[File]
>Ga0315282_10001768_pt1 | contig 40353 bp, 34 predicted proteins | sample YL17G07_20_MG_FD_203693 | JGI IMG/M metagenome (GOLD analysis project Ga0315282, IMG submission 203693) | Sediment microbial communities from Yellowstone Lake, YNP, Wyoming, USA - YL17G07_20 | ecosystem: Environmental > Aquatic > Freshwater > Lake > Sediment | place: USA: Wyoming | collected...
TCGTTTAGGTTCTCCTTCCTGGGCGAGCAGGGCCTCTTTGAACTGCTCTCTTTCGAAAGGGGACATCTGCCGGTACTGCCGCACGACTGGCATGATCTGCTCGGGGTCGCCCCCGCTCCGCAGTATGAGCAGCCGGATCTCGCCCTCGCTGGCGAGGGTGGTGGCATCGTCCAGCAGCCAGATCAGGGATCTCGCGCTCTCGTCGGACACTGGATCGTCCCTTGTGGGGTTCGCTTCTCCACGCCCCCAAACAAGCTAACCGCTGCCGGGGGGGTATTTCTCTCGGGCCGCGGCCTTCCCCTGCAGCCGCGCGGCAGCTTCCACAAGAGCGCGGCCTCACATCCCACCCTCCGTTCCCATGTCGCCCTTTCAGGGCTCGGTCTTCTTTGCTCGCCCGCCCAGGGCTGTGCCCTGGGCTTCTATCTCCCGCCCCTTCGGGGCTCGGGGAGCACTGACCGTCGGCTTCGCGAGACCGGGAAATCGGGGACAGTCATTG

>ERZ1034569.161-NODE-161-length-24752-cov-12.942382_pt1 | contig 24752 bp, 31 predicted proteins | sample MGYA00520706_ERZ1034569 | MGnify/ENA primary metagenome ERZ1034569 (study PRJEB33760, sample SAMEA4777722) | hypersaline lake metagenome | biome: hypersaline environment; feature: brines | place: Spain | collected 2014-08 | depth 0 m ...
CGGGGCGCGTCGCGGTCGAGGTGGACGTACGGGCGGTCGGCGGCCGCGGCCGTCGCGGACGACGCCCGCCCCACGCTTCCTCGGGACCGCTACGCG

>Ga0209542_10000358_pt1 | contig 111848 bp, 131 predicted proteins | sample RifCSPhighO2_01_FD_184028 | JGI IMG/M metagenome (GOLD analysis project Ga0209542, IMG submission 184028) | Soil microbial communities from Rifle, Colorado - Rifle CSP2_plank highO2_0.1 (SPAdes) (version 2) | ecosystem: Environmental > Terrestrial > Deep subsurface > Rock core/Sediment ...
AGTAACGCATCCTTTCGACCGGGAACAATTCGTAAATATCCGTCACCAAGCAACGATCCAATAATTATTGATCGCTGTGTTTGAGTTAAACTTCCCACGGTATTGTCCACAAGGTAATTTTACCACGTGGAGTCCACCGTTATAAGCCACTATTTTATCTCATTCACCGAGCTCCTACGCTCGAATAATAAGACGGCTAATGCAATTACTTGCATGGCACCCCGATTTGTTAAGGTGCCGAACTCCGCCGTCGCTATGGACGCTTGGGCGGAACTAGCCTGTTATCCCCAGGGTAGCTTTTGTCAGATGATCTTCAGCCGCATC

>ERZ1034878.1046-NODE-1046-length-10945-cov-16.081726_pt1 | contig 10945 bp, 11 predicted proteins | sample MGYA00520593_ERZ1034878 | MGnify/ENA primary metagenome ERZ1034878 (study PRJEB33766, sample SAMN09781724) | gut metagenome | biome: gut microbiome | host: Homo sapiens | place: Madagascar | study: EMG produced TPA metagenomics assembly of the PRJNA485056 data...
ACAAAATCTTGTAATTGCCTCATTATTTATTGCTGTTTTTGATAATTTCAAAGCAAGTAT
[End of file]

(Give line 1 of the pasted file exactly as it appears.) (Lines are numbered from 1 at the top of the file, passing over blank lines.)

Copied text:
>Ga0315282_10001768_pt1 | contig 40353 bp, 34 predicted proteins | sample YL17G07_20_MG_FD_203693 | JGI IMG/M metagenome (GOLD analysis project Ga0315282, IMG submission 203693) | Sediment microbial communities from Yellowstone Lake, YNP, Wyoming, USA - YL17G07_20 | ecosystem: Environmental > Aquatic > Freshwater > Lake > Sediment | place: USA: Wyoming | collected...